For Immediate Release - May 31, 2006

Avoid Home Improvement Disasters

Consumer Affairs Office Promotes "Nail Everything Down Before You Start" Campaign

As the home improvement season kicks into high gear, Massachusetts homeowners are being urged to take important steps before hiring a contractor in order to preserve their rights and avoid poor workmanship, incomplete jobs or fraud.

"All too often the outcome of a home improvement project is not what a consumer envisioned. To prevent worst case scenarios and preserve their arbitration rights our Nail Everything Down campaign tells homeowners to check references and complaint histories, hire a registered contractor and obtain a signed contract," said state Consumer Affairs Director Janice S. Tatarka.

During May and June, the Office of Consumer Affairs is getting its message to consumers through TV and radio advertisements and informational posters being displayed on rapid transit lines and in city and town halls and libraries throughout the Commonwealth.

Tatarka added, "We need to raise the level of awareness because the home improvement landscape is a complicated one that should not be entered into with haste." Tatarka pointed out that consumers are not commonly aware that contractors installing roofs, siding, replacement windows, in-ground swimming pools or doing exterior painting all must be registered as home improvement contractors with the state Board of Building Regulations and Standards. "Many of these jobs also require building permits and if the consumer obtains it instead of the contractor, they may not qualify for Guaranty Fund compensation if problems arise," Tatarka warned.

Last year, over $1.9 million was awarded to homeowners in arbitration settlements with home improvement contractors and $685,000 was reimbursed through the state-administered Home Improvement Contractor Guaranty Fund. "These programs are back-stops for consumers if problems result, but the first line of defense must be a smart consumer offense." Tatarka recommended homeowners undertake all of the following steps to minimize contractor problems:

Nail Everything Down Before You Start
  1. Research at least three candidates:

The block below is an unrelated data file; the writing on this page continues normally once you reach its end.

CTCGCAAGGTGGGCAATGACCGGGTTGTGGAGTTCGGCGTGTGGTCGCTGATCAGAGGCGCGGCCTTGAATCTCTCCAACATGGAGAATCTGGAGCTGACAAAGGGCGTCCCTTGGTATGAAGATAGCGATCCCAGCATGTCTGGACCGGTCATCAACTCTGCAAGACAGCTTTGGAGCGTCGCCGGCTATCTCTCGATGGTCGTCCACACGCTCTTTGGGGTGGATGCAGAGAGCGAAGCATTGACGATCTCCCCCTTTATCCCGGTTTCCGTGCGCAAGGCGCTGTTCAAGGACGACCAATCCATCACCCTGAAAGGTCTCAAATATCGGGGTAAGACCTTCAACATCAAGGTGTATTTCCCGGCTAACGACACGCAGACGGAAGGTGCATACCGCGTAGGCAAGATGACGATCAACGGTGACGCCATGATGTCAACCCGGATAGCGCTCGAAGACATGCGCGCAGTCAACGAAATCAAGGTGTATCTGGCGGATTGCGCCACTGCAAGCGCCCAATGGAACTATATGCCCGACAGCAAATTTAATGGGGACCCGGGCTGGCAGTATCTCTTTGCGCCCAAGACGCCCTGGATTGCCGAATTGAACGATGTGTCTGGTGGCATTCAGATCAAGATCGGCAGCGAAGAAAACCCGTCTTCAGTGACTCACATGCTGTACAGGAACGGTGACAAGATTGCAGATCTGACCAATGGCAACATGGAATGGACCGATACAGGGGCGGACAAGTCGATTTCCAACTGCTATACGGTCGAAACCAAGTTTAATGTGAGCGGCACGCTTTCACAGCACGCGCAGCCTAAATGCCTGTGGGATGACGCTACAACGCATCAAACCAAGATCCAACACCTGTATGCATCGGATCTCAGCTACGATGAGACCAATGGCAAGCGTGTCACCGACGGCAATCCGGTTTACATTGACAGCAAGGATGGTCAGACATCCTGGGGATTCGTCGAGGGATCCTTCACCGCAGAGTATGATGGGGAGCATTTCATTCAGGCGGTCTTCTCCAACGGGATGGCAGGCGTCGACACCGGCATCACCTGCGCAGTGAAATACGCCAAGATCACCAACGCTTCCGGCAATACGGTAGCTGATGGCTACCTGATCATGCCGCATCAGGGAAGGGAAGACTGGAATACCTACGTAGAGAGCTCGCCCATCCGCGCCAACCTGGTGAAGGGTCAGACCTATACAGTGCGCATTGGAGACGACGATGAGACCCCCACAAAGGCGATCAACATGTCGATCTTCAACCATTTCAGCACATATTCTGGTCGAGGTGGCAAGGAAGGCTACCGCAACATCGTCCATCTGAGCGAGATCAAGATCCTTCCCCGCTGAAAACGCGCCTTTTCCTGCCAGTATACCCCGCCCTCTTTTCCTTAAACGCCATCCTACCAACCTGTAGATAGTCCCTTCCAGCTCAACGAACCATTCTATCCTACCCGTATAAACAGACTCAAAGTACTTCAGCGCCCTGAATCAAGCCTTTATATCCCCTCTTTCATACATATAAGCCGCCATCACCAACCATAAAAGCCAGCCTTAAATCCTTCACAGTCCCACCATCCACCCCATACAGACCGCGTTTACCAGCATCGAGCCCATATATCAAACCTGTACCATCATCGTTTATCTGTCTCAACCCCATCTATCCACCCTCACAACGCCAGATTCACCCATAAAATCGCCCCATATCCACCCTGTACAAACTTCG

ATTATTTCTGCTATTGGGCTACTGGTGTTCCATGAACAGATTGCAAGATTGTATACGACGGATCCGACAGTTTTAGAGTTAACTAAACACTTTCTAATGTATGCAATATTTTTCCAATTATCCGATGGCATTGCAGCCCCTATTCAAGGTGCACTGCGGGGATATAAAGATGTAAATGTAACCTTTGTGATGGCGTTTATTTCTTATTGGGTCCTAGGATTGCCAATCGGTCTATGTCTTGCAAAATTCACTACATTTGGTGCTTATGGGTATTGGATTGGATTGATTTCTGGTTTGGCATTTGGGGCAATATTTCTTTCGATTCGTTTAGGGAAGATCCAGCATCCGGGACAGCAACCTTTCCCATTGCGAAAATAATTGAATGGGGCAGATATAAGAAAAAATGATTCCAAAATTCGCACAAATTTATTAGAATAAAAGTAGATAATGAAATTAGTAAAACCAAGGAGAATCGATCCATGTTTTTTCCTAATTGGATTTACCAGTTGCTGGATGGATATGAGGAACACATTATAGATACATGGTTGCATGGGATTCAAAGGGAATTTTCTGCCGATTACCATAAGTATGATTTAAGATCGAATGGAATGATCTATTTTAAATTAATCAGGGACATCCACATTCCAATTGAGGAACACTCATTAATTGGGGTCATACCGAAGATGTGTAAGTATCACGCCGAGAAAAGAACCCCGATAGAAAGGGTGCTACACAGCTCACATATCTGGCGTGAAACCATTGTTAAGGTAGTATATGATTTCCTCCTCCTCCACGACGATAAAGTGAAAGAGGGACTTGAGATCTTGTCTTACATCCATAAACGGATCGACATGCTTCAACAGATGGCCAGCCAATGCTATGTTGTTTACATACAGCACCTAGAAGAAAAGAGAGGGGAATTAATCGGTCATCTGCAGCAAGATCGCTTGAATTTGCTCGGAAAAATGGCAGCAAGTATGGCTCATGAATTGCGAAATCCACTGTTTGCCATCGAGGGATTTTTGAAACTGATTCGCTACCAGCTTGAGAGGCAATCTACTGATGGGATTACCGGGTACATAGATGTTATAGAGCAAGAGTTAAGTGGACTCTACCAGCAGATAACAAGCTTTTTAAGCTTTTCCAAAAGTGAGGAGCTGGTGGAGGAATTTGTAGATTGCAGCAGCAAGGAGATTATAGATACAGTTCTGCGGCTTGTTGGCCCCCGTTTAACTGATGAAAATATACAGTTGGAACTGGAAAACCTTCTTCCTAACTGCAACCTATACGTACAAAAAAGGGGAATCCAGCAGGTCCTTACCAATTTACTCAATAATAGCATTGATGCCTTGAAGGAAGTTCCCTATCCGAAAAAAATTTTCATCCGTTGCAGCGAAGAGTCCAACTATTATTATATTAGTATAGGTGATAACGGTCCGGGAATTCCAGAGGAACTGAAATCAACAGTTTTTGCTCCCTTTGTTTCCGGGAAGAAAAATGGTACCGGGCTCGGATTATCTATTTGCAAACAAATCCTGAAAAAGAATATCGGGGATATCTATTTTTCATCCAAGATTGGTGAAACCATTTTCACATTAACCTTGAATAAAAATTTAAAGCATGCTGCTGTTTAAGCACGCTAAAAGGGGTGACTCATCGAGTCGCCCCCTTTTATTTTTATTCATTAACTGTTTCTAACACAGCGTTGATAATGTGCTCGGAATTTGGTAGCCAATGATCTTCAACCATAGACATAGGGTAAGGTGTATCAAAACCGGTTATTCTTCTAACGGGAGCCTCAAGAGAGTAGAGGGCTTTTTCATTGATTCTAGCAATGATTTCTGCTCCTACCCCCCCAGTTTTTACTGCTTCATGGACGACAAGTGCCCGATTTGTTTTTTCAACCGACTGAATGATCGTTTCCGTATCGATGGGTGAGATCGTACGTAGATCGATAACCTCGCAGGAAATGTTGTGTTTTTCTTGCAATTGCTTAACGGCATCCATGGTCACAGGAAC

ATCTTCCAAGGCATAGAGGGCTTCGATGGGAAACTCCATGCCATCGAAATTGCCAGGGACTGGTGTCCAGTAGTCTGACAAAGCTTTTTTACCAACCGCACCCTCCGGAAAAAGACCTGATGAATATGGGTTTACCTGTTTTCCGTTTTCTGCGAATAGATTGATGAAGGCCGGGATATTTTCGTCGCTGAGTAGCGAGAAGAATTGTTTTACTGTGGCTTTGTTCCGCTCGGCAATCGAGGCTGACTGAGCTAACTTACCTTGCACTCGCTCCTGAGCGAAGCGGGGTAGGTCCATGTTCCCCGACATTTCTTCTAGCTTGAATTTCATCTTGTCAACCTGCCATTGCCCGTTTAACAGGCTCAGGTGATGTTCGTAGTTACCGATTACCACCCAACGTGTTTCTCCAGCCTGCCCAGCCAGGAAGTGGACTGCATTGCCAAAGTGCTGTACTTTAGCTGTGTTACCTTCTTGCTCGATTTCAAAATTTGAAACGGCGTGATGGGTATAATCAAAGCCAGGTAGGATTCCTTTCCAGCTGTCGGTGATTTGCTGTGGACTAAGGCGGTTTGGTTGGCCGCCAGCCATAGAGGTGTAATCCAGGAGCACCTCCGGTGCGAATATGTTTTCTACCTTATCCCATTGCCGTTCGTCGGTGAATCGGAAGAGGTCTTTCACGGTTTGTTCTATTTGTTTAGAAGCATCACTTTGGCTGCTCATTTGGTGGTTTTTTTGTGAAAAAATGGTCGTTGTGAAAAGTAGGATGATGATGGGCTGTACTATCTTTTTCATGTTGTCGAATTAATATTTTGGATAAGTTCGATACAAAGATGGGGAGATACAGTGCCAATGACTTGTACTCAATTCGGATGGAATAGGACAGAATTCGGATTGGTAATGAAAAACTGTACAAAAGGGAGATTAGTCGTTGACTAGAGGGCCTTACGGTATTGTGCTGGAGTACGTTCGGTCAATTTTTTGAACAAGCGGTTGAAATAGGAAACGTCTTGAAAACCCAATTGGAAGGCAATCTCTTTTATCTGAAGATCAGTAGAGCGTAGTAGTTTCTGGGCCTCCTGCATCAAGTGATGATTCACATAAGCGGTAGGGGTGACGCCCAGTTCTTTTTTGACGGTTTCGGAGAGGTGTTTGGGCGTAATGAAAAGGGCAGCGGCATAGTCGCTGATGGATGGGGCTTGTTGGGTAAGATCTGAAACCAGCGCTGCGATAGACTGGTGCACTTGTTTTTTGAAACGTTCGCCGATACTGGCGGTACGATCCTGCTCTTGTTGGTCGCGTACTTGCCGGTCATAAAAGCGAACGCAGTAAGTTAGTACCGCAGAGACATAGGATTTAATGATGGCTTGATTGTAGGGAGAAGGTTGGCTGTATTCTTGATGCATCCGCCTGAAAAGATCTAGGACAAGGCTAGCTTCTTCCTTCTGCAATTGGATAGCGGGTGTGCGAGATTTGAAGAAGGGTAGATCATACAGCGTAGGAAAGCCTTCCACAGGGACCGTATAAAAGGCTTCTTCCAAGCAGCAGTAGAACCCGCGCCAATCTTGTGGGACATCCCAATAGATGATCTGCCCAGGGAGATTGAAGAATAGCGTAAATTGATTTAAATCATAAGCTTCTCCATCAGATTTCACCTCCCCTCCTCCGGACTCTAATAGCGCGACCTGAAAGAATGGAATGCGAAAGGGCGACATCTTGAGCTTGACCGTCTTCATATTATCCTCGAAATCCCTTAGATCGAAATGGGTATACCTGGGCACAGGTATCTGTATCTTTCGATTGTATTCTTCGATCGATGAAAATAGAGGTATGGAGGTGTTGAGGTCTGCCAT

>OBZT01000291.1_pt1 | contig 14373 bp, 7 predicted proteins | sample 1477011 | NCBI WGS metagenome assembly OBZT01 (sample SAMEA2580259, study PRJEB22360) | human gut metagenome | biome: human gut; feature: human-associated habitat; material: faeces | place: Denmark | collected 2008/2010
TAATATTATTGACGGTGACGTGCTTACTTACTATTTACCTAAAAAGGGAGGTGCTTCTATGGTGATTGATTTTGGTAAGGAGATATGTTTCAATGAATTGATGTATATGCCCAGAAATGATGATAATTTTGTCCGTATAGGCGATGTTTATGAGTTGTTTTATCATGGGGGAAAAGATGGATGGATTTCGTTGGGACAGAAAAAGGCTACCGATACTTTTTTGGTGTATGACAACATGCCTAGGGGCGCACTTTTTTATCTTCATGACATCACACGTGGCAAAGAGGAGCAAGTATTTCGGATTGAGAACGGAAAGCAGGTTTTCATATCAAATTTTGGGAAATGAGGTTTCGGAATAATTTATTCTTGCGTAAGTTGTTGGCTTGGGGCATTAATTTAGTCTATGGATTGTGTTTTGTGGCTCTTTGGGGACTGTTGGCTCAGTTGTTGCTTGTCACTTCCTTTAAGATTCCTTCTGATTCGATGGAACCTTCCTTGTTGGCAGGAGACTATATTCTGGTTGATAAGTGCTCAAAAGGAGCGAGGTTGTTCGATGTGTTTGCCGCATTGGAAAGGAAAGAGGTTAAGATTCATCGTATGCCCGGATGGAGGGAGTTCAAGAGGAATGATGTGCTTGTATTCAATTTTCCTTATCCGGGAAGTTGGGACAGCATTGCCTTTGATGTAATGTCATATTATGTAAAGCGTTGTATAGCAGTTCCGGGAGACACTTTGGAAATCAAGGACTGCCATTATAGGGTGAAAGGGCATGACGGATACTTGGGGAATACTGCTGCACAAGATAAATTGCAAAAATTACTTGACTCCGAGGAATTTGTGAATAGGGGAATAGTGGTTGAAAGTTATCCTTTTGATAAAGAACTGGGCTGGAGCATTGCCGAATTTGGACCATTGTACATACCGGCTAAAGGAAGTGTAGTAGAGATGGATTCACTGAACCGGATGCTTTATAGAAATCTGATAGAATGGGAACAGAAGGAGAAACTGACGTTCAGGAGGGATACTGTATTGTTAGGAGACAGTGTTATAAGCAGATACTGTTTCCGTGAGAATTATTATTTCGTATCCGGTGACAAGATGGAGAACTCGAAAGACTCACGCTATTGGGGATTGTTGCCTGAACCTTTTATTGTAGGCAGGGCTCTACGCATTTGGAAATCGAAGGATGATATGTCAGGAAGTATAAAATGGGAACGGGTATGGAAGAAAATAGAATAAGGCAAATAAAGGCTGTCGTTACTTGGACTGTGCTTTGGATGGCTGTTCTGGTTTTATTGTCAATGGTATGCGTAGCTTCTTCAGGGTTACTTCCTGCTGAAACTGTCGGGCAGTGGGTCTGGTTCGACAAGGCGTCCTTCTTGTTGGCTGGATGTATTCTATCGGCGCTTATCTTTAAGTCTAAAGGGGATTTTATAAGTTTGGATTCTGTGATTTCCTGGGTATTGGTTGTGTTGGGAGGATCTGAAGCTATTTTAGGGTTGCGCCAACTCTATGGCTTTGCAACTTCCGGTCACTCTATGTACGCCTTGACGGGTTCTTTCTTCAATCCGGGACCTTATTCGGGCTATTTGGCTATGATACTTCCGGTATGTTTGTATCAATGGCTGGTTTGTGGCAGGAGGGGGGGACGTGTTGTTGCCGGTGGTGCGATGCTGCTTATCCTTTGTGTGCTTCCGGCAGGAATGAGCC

• Make sure a home improvement contractor is actively registered with the state. Call the Board of Building Regulations and Standards at (617) 727-3200 or look-up the contractor on the web at
    • Referrals are helpful, but always ask for and check provided references.
    • Find out if a contractor has a complaint or judgment history. There are several resources to do this:
      • The Board of Building Regulations & Standards ("BBRS"), 617-727-3200, Option 4.
      • The Better Business Bureau (if the contractor is a member), 508-652-4800
      • The Office of the Attorney General, 617-727-8400
      • The Office of Consumer Affairs (to check judgment history), 888-283-3757
    • Never agree to unsolicited offers and be wary of pricing that seems too good to be true.
  2. Before you sign a contract:
    • Get a detailed, written estimate that includes price quotes for all special materials, installations and labor.
    • Ask for proof that your contractor carries insurance to cover your home improvement.
    • Make sure the contractor understands that he must apply for and obtain a building permit if one is required.
    • Review the contract carefully! It should include the contractor's registration number, a street address (not a P.O. Box), dates work is to begin and be substantially completed, the total amount agreed to be paid and a payment schedule, a list of specifications and materials to be used, provisions for changes or "extras".
    • State law requires contracts over $1,000 to be in writing, but the Office of Consumer Affairs recommends a written contract for any amount. If a contractor will not agree to a written contract, consumers should re-consider hiring the contractor.
    • State law prohibits contractors from collecting more than 1/3 of the total cost upfront, unless special materials must be ordered.
    • State law also allows consumers three business days to cancel a contract they enter into at a location other than the contractor's normal place of business.
  3. Disputes or Problems? Consumers' Options & Rights:
    • Arbitration: Consumer Affairs administers an arbitration program that is a cost-effective way to resolve disputes between homeowners and registered contractors. A professional, neutral arbitrator will hear the case and issue a legally binding decision, which may allow consumers to recoup some or all of their money from a contractor. An arbitration application must be filed within two years of the contract date/
    • Guaranty Fund: If a consumer wins a case in arbitration or in court and the contractor files for bankruptcy or fails to pay, the consumer can apply for relief from the Guaranty Fund for up to $10,000 of the actual losses. To access the fund, a consumer must prove that a reasonable legal effort has been made to collect the award or court judgment payment. A Guaranty Fund application must be filed within six months of the court or arbitration judgment. To qualify for arbitration and the Guaranty Fund, a homeowner must have a written contract with a registered contractor for home improvements to a pre-existing, owner-occupied, primary residence with no more than four units.

Consumers are encouraged to understand their rights and options under the Home Improvement Contractor Law (M.G.L. c. 142A) by consulting the information provided on the Office of Consumer Affairs website at or calling our Hotline staff at (888) 283-3757.